The rest of the night was largely uneventful. In these surroundings you learn to readjust fast, and by six AM were were ourselves again. Hell, I was hungry! The only thing that was gonna keep me from feeding was if the breakfast was anything close to the descriptions i had heard before on prison food. But when it did arrive at about six thirty, I was pleasantly surprised. It was pretty well-prepared porridge and two slices of buttered bread. I gulped down my share with gusto. The cops on morning shift were kind enough to allow contraband; a few of us even smoked.
After breakfast there was time for one more drama session. The plastic latrine had to be emptied. As is customary, that task is always done by freshmen. One cell-mate pointed at me. I said I'd rather pay them money. It was my lucky day. Two hapless freshmen were then cuffed to the container, which they carried outside and emptied. They then brought it back uncleaned.

By nine, the cell started emptying as friends and relatives bailed us out. I wasn't even sure my people knew. When I was arrested I alerted no one. In the year 2000 mobile phones were as common as Ferraris on Kenyan roads. I could only pray and watch as the cell-door opened and shut repeatedly.

Then at 10AM, my name was called out. I literally flew to the cell-door. Then I saw my grandfather at the OB desk. That familiar lump returned to the throat, but I fought back the tears. He asked whether I was ok, I could only nod. Then the cell-door cranked open again. I was free.
I put my belt and shoes back on. But I couldn't get my 100 shillings back. Suddenly the policeman who kept our money could not be traced. We left my receipt with the OCS and walked away; I couldn't stand the sight of Oyugis Police Station any more.
My mom, who had also come to have me released, explained to me that one of the men who bailed himself out the previous night delivered news of my arrest. You see, in the village, teachers are held in high regard. My mother was a celebrated teacher, and everyone knew her family. I was lucky. I would otherwise have been ferried to Kisii Remand Cells that very morning, a much nastier place to be, she said. I wondered just how nastier it could get.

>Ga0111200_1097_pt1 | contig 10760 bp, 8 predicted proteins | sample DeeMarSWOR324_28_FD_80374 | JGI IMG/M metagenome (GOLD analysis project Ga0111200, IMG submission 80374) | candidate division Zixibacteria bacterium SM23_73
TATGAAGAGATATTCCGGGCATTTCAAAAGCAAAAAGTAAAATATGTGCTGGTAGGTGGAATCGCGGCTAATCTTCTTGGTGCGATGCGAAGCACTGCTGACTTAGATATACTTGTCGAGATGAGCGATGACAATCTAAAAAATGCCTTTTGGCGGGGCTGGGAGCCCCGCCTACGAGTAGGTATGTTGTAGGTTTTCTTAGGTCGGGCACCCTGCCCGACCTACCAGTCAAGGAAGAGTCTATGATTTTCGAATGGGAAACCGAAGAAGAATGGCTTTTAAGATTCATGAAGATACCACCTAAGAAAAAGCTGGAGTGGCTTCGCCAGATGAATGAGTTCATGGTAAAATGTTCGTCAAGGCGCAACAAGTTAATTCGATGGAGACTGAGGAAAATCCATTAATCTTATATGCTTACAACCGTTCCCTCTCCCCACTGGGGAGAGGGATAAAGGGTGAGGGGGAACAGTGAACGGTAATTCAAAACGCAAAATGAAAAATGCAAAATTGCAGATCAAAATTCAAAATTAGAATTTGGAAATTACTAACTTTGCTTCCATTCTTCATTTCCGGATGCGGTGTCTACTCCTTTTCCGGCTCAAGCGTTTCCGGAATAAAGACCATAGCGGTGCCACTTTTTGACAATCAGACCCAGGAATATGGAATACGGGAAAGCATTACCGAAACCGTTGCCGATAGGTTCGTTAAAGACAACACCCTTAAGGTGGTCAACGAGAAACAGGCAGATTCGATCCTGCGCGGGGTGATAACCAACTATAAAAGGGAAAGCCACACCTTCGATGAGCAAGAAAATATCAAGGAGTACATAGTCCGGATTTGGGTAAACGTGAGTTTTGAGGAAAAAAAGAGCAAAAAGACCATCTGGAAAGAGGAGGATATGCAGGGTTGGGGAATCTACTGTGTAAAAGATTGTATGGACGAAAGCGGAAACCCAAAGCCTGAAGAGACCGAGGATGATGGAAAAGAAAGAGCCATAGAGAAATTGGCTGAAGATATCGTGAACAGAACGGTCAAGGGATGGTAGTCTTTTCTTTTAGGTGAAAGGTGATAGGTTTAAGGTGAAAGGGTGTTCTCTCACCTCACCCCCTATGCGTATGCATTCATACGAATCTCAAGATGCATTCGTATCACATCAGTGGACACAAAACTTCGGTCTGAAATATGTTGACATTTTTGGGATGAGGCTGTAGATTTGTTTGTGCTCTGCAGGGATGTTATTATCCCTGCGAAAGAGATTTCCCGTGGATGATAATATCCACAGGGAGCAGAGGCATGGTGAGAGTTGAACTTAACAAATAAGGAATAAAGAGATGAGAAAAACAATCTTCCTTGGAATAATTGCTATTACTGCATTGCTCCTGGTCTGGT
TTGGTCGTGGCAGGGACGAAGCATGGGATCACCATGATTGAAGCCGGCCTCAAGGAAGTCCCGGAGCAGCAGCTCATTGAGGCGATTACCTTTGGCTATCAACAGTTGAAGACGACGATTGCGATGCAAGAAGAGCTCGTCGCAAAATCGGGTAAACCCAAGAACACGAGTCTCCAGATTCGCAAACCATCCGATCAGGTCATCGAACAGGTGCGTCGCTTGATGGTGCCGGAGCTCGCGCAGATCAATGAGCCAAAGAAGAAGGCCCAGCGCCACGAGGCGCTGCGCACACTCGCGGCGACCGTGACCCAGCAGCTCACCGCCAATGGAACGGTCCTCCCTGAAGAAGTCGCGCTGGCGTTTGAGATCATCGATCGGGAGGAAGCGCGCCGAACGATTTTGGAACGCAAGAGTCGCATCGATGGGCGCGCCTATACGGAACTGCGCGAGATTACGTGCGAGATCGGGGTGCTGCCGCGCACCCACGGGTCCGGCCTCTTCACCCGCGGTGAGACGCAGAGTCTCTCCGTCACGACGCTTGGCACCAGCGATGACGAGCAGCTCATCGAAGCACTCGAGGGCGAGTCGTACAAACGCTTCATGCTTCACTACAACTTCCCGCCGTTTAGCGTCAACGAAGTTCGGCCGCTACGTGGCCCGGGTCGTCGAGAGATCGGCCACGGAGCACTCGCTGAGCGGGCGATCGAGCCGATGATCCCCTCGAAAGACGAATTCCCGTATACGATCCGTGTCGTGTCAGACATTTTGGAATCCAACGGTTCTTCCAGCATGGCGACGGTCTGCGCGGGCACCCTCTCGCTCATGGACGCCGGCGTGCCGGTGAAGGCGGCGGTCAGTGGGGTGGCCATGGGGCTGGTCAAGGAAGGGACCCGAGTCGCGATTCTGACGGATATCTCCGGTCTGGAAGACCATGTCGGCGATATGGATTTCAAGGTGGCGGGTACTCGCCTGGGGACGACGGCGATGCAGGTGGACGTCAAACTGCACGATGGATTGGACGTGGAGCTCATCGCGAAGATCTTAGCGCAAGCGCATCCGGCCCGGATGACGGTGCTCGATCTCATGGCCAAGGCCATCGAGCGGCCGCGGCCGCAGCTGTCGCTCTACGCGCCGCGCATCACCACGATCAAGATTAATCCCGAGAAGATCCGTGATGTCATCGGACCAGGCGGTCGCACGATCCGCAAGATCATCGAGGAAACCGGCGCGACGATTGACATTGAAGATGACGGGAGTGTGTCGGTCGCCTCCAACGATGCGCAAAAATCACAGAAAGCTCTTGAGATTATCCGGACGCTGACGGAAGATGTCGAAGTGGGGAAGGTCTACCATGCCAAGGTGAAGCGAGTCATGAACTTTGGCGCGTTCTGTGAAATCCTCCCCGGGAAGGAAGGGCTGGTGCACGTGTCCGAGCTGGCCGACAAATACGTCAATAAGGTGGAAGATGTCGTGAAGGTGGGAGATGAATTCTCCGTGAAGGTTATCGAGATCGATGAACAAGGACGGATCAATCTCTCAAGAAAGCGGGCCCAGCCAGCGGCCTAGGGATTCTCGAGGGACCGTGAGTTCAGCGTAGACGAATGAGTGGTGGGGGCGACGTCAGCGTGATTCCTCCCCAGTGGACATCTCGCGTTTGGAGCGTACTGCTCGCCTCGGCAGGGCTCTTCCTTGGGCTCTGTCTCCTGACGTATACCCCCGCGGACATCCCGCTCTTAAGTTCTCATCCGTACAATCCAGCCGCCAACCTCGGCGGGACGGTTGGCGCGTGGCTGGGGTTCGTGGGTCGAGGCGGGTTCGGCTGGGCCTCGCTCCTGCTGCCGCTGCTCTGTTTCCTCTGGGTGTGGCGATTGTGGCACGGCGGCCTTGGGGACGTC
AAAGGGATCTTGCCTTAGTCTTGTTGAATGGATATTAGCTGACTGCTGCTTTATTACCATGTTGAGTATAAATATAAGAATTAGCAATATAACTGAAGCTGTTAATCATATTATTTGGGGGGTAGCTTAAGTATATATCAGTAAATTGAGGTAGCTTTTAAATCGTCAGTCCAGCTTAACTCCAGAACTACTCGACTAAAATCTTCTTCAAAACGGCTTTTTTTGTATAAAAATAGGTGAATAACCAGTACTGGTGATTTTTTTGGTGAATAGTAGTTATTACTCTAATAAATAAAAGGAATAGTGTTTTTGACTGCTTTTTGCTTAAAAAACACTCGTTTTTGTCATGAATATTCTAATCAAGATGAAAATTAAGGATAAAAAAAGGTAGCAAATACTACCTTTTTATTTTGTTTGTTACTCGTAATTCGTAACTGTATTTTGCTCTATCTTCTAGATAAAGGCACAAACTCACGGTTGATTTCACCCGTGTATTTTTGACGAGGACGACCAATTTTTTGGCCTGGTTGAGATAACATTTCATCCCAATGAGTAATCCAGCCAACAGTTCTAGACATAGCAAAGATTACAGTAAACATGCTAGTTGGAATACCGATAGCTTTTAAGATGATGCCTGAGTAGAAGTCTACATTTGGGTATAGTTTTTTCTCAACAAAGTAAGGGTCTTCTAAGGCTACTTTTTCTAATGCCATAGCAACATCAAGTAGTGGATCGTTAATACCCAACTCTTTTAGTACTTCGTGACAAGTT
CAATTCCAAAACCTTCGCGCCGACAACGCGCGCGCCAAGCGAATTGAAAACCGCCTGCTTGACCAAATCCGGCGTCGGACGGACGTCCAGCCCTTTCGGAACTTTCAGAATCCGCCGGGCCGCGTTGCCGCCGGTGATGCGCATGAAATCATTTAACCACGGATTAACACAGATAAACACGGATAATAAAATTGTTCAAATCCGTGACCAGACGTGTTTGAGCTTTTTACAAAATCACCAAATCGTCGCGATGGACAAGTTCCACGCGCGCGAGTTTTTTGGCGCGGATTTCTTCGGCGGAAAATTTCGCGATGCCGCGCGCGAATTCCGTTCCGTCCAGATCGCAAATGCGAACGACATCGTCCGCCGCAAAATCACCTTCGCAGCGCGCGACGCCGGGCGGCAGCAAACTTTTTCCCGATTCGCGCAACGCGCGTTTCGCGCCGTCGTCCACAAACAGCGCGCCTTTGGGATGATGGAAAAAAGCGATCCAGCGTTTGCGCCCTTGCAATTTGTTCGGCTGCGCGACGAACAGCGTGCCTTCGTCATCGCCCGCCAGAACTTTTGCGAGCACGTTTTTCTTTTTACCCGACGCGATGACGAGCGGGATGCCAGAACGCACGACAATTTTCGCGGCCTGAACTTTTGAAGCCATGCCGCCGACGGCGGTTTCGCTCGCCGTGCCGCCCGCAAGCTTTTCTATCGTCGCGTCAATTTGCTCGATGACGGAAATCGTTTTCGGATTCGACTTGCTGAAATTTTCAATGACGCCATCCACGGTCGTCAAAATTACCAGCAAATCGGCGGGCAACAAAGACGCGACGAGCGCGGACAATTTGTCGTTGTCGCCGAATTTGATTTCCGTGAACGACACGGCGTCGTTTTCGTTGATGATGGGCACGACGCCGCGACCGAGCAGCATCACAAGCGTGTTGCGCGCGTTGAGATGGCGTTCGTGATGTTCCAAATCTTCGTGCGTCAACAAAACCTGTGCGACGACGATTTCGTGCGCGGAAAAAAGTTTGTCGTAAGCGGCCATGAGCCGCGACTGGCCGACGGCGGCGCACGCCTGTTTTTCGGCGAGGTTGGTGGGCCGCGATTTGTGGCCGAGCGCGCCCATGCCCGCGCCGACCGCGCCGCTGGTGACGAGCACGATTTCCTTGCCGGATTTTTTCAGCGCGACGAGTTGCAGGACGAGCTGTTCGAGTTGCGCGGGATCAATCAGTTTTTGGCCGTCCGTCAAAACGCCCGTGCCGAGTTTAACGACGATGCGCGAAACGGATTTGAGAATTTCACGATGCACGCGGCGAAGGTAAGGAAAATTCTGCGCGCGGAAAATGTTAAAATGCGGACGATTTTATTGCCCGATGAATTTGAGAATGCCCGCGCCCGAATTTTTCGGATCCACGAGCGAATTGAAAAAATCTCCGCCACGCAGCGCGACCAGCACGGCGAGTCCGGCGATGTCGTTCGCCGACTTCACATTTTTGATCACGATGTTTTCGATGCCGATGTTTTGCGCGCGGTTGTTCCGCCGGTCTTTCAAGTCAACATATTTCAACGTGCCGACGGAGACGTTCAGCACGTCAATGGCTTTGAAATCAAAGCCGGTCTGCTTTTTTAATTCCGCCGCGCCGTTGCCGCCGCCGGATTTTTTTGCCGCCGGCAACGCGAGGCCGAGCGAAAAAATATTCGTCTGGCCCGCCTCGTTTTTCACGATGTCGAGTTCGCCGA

I got back to the bus stage with mum. This time we found a mat in a hurry to fetch passengers from the village since it was market day in town. we were thus the only passengers, plus a boy. As we sped away, I enjoyed the fresh air beating my nostrils. For a moment I forgot my troubles, until the conductor started hurling insults at the boy.
"unanuka sana kijana, kwani huogangi?'
all the while he cursed and cursed, insisting that the boy smelt like a toilet. Then it hit me, I was the one smelling like a toilet. I confessed, and explained where I was from. The manamba could only say, 'pole sana'. But he couldn't help lifting his nose in all directions looking for the elusive fresh air.

Eventually I got home. The first thing I did was throw the long trouser and underwear into the latrine. Those could not be saved. However, the shirt I was wearing was one of my favorites, and I soaked it. Then I took several bucket-fulls of hot bath.

The smell of that cell would haunt me for months. But I found solace in the words of a friend, who told me after hearing my ordeal,
"Worry not my friend. By spending a night in a police cell, you have finally become a man."

Thursday, January 26, 2012



Mr. Shabeer: Mr Speaker, I beg to ask the Justice Minister the following question by Private Notice.
Why hasn't the Special Programmes minister been compelled to strip naked as she promised
(b) If she wont do it, why has she not been arrested for giving false information and misleading Kenyans?